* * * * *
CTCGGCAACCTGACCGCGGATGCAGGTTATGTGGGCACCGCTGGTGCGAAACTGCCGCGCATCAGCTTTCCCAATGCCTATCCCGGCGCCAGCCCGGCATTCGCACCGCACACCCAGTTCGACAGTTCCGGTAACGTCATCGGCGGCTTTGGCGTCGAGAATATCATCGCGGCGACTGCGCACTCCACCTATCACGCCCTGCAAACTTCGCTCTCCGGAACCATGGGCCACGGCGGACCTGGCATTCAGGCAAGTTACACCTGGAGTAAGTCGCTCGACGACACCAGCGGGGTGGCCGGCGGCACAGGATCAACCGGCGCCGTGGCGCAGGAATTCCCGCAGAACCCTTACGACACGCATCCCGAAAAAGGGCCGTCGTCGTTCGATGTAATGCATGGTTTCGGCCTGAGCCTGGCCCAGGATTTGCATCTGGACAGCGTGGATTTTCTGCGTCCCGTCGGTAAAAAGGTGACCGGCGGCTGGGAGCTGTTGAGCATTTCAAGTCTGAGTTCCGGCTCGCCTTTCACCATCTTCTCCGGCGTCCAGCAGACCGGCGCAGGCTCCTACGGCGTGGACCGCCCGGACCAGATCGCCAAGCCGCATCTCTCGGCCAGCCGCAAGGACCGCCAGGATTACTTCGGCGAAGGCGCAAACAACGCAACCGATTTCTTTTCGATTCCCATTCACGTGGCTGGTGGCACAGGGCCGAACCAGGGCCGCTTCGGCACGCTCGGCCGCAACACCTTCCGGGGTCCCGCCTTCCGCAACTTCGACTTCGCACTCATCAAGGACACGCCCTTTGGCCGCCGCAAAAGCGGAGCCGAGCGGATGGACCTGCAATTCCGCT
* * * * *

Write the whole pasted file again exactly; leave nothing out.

CTCGGCAACCTGACCGCGGATGCAGGTTATGTGGGCACCGCTGGTGCGAAACTGCCGCGCATCAGCTTTCCCAATGCCTATCCCGGCGCCAGCCCGGCATTCGCACCGCACACCCAGTTCGACAGTTCCGGTAACGTCATCGGCGGCTTTGGCGTCGAGAATATCATCGCGGCGACTGCGCACTCCACCTATCACGCCCTGCAAACTTCGCTCTCCGGAACCATGGGCCACGGCGGACCTGGCATTCAGGCAAGTTACACCTGGAGTAAGTCGCTCGACGACACCAGCGGGGTGGCCGGCGGCACAGGATCAACCGGCGCCGTGGCGCAGGAATTCCCGCAGAACCCTTACGACACGCATCCCGAAAAAGGGCCGTCGTCGTTCGATGTAATGCATGGTTTCGGCCTGAGCCTGGCCCAGGATTTGCATCTGGACAGCGTGGATTTTCTGCGTCCCGTCGGTAAAAAGGTGACCGGCGGCTGGGAGCTGTTGAGCATTTCAAGTCTGAGTTCCGGCTCGCCTTTCACCATCTTCTCCGGCGTCCAGCAGACCGGCGCAGGCTCCTACGGCGTGGACCGCCCGGACCAGATCGCCAAGCCGCATCTCTCGGCCAGCCGCAAGGACCGCCAGGATTACTTCGGCGAAGGCGCAAACAACGCAACCGATTTCTTTTCGATTCCCATTCACGTGGCTGGTGGCACAGGGCCGAACCAGGGCCGCTTCGGCACGCTCGGCCGCAACACCTTCCGGGGTCCCGCCTTCCGCAACTTCGACTTCGCACTCATCAAGGACACGCCCTTTGGCCGCCGCAAAAGCGGAGCCGAGCGGATGGACCTGCAATTCCGCT